Prehistoric is a collection of thirteen science fiction short stories edited by SJ Larsson, themed around humans and dinosaurs coming into contact in generally bloody ways. Overall, it’s not a bad collection. I admit to a fondness for dinosaur stories, and there are some good ones, here.
People who aren’t prone to dinosaurs, military science fiction, or monster stories might find themselves struggling. I wouldn’t have minded seeing a greater variety of dinosaurs, as T-rex, various raptors, and ankylosaurs tend to repeat throughout. And some of the stories don’t do fantastic service to the inclusion or depiction of female characters, in my opinion (though some do).
My present system for quick-reviewing short story collections is to copy and paste the contents page into my bullet journal and use coloured highlighters on title and author to indicate my feelings about a particular story. Red is bad. No highlight stands for a story that’s readable, neither bad nor good. Yellow is good. Green is fantastic.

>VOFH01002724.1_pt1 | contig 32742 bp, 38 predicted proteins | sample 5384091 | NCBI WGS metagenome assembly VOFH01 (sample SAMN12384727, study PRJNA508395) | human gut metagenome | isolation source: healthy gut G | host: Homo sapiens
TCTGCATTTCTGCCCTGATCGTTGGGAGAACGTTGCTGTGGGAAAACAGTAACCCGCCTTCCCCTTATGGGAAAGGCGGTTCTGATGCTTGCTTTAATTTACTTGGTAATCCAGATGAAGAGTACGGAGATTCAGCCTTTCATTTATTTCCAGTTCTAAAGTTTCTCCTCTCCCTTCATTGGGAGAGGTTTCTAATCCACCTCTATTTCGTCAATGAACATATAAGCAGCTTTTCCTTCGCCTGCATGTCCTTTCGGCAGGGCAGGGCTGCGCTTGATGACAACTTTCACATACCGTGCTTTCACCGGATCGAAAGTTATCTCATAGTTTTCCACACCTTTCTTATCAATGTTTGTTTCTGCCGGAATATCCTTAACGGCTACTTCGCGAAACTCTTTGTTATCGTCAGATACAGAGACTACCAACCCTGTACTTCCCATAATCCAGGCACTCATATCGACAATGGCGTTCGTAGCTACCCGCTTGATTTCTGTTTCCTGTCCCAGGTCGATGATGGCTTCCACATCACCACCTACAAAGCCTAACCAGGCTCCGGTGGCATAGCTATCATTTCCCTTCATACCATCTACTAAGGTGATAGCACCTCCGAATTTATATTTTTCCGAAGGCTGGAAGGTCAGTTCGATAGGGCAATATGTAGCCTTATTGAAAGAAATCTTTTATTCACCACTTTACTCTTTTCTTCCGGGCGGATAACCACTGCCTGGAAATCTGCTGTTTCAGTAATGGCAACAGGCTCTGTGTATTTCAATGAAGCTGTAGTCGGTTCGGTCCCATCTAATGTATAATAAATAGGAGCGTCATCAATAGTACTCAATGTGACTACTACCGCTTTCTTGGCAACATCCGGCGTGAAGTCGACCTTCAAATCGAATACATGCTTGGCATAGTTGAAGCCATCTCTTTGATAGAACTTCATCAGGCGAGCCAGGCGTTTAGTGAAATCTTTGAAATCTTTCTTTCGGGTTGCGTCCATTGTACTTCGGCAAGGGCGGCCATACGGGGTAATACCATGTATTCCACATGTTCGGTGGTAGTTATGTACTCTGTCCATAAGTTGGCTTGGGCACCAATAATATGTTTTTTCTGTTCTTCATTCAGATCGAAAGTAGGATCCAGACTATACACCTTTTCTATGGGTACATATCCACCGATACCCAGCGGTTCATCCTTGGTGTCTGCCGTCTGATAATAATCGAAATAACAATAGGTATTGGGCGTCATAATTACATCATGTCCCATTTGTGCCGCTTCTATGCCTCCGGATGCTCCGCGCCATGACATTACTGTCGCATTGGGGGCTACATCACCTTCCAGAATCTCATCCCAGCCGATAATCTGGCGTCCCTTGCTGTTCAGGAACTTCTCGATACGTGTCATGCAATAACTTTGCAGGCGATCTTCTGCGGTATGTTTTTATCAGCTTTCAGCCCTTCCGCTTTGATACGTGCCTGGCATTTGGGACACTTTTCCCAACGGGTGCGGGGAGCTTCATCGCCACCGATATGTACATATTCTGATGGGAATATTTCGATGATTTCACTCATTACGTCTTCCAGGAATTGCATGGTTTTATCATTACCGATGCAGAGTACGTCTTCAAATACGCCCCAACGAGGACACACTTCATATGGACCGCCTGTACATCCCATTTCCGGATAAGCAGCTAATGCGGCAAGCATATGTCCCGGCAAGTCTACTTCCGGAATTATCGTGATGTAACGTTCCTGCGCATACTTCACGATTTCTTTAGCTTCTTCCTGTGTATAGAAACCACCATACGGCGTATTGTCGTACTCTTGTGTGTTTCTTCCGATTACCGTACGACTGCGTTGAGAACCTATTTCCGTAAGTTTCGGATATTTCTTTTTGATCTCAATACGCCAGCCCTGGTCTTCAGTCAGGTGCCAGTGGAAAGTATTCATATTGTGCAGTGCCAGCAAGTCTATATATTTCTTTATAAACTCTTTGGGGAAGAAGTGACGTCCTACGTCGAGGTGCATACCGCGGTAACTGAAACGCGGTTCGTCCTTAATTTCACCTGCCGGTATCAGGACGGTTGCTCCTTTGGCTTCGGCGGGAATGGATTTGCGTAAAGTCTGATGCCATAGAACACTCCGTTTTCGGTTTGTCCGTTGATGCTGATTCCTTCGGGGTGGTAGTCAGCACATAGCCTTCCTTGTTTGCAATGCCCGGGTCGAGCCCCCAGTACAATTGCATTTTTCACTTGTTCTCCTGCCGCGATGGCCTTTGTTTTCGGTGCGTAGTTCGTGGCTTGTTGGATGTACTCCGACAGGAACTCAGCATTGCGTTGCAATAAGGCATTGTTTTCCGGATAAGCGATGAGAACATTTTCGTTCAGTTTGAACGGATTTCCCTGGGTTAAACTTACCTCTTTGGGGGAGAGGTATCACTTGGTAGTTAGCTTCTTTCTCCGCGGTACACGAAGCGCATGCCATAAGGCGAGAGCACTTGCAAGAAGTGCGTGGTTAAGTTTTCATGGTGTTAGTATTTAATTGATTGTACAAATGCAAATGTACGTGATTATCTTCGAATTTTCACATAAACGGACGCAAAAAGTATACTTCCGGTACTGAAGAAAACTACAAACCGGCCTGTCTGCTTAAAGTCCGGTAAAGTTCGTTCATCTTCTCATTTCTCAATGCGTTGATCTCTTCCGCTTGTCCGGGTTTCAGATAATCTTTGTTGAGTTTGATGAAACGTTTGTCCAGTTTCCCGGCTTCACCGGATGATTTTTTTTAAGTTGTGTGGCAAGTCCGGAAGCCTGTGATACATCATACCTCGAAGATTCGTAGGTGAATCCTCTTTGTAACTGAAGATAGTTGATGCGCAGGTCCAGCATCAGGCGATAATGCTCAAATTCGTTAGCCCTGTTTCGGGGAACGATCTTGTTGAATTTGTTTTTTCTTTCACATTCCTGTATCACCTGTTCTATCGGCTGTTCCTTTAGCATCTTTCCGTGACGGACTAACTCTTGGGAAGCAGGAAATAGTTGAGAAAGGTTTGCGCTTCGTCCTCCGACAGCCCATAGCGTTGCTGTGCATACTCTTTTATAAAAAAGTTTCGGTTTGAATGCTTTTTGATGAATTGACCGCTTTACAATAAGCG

Using that system, Prehistoric earned no red or green from me. The tally stands at:
I view that as a ration justifying the purchase price.
The stand-out story of the collection is Alan Baxter’s Jeremiah’s Puzzle, which I won’t spoil but does have a T-rex action set-piece that would be splendid committed to film. (I’m thinking very natural Doctor Who adaptation.)
Also in the upper range of the good category:
Operation: Severn, William Meikle
Extinction, Rich Restucci
Closure, Tim Waggoner
Others getting the yellow highlighter of general goodness:
Apex, Jeff Brackett
The First Man On Earth, Geoff Jones
Lost Island, David Wood
Mantle, Rick Chesler
As I say, the remaining stories were not at all bad. I count “readable” as praise of any story’s chief virtue rather than damning faint praise. For a between-Jurassic-Park-movies fix of human on dinosaur survival of the fittest clashes, Prehistoric fits the bill well